Friday 31 July 2009

Rock, paper, car?

Further to my earlier post today, here's the car that cleaned up a cyclist on Lilyfield Rd this morning. The idiot driver overtook the cyclist, then turned left directly in front of him. End result - one broken arm and one broken bike and a trip to hospital in an ambulance, rather than a trip to work on a bike.

It's not like us commuters are making ourselves invisible - check out this bloke with the green fluro jacket and the yellow shorts. Sticks out like dog's balls.

I spotted the female driver of this car preparing to open her door when I was a few car lengths back, so I slowed right down to a crawl and took this photo as she flung the door open. She didn't look in either mirror or turn her head before doing so - I could see her fluffing with something on the passenger seat through the rear window (handbag I bet) and as soon as she was finished packing away her lippy or whatever, she turned and flung the door open. She got a bit of a shock when she poked her head out about a second after I took this photo and found me pointing a camera at her silly mug!

More dog's balls commuters. How hard do we have to try to make ourselves visible? Dress up in clown suits?

A squashed car. I saw this yesterday, and thought it might have had some sort of road safety message, but apart from not stopping where you see "falling rocks" signs, I couldn't figure out what the message was supposed to be.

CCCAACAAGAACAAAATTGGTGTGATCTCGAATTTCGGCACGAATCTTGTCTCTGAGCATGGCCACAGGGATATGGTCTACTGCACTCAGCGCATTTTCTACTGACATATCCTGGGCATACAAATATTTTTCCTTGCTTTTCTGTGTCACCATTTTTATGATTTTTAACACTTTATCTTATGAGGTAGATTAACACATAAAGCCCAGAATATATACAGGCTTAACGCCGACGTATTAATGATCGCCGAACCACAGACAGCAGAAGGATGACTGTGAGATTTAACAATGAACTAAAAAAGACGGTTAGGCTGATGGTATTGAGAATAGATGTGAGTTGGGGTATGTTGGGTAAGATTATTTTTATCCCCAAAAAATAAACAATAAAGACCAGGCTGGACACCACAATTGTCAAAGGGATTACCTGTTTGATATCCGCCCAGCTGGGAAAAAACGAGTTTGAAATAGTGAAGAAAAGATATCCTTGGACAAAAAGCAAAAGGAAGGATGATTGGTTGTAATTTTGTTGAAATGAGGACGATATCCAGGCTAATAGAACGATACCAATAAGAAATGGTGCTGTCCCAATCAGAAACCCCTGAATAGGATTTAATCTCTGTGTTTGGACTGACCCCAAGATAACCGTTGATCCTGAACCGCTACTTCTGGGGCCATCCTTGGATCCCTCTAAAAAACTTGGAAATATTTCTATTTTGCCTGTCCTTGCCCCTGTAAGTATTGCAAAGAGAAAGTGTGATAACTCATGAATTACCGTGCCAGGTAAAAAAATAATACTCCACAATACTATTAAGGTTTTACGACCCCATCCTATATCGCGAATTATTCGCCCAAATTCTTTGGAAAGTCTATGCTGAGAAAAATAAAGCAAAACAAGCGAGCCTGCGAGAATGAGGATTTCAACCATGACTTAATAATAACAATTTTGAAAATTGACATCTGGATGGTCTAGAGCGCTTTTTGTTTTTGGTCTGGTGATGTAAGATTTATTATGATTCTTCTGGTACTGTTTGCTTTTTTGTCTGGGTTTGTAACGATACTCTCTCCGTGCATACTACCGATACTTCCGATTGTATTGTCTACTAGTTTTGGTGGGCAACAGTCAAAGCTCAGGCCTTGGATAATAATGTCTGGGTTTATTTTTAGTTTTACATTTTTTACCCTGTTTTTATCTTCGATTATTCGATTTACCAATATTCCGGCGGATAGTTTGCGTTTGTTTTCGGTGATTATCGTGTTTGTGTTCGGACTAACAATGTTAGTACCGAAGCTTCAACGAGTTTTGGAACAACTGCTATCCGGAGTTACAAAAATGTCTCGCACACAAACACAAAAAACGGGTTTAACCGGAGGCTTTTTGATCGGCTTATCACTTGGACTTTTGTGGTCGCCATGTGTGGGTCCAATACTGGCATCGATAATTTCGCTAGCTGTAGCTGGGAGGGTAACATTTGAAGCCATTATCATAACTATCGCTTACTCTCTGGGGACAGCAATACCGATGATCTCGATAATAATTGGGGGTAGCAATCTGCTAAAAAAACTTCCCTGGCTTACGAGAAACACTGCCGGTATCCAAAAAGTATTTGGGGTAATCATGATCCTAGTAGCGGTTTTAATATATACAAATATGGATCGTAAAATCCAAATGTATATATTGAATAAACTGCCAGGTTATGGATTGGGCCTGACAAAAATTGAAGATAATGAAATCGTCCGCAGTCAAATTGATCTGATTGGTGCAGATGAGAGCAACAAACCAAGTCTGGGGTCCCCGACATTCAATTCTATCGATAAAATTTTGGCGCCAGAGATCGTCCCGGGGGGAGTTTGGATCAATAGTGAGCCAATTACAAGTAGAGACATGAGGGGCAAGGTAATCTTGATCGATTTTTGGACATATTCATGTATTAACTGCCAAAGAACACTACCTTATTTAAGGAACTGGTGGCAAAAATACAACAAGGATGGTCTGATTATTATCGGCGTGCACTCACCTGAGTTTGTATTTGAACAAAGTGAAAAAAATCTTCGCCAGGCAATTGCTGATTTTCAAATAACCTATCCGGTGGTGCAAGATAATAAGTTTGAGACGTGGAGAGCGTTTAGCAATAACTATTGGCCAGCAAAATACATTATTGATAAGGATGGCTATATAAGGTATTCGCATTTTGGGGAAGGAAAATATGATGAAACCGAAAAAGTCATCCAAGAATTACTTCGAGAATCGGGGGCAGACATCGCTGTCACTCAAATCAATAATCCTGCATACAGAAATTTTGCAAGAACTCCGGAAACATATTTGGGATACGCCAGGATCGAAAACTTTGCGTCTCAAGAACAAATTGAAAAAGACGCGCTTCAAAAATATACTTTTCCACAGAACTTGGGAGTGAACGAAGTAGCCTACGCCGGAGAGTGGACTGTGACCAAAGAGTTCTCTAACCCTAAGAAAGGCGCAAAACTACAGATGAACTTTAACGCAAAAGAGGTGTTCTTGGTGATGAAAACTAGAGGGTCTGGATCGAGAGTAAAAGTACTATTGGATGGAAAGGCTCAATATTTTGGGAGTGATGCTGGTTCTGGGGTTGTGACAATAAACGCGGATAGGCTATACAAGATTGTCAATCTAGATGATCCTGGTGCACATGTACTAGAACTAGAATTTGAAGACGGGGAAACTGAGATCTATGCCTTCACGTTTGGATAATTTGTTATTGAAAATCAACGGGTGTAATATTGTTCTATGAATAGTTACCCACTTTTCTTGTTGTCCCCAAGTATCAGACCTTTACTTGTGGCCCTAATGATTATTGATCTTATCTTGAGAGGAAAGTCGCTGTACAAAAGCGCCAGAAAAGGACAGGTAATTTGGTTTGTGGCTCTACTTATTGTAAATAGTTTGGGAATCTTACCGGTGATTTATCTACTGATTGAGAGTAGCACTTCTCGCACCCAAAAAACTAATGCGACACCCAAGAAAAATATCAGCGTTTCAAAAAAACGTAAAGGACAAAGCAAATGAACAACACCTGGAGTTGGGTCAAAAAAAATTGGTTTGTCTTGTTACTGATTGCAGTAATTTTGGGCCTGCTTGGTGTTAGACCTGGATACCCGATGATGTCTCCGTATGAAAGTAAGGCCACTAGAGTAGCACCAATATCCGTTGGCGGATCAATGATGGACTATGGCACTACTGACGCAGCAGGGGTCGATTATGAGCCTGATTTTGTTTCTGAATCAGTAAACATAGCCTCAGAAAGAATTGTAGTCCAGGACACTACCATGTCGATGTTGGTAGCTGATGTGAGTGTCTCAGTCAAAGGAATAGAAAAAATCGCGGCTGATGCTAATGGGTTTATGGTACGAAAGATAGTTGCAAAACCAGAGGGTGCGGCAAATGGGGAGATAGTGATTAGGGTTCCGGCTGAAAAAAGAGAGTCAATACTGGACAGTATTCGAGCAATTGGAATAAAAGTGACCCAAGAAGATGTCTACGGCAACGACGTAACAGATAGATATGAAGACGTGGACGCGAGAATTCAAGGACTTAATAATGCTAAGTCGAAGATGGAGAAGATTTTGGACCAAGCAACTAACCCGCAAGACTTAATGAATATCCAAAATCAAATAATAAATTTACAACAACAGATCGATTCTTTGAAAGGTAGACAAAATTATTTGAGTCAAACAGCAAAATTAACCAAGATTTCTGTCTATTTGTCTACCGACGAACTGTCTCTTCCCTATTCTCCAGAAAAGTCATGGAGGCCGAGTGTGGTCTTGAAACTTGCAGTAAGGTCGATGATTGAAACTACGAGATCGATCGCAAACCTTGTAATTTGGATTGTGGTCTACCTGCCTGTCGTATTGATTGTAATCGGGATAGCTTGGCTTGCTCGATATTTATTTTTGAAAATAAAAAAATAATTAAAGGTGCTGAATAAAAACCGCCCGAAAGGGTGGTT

Turned out it's art. Or Art.

Similar ideas inspired Luca Belgiorno-Nettis, when he and his wife, Anita, spent $440,000 on William Kentridge’s multimedia installation I Am Not Me, The Horse Is Not Mine, on free public display on Cockatoo Island. They also own Jimmie Durham’s Still Life with Stone and Car, which sits on a roundabout at Walsh Bay
Waste of money if you ask me.


Marcus said...

Mate, I sort of sympathize. I spent 15 years cycling around Sydney. I had an epiphany after the first three months. Really bad things can happen if you don't if you don't realise that you and you alone are responsible for your own safety. After that it was a breeze. Nothing surprised me once I realised that the threats where everywhere. Taxis will stop anywhere, busses will always cut in on you and blondes will always open thier doors without looking. Once you accept the horrible truthlife becomes easier.

Boy on a bike said...

How right you are. The best thing I ever did was the Stay Upright course you hve to do if you want a motorcycle licence.

They teach you that everyone, and I mean everyone, out there on the road is trying to kill you, and how to avoid that happening. That course has translated beautifully from motorcycling to cycling. The lessons are all the same - only the horsepower is different.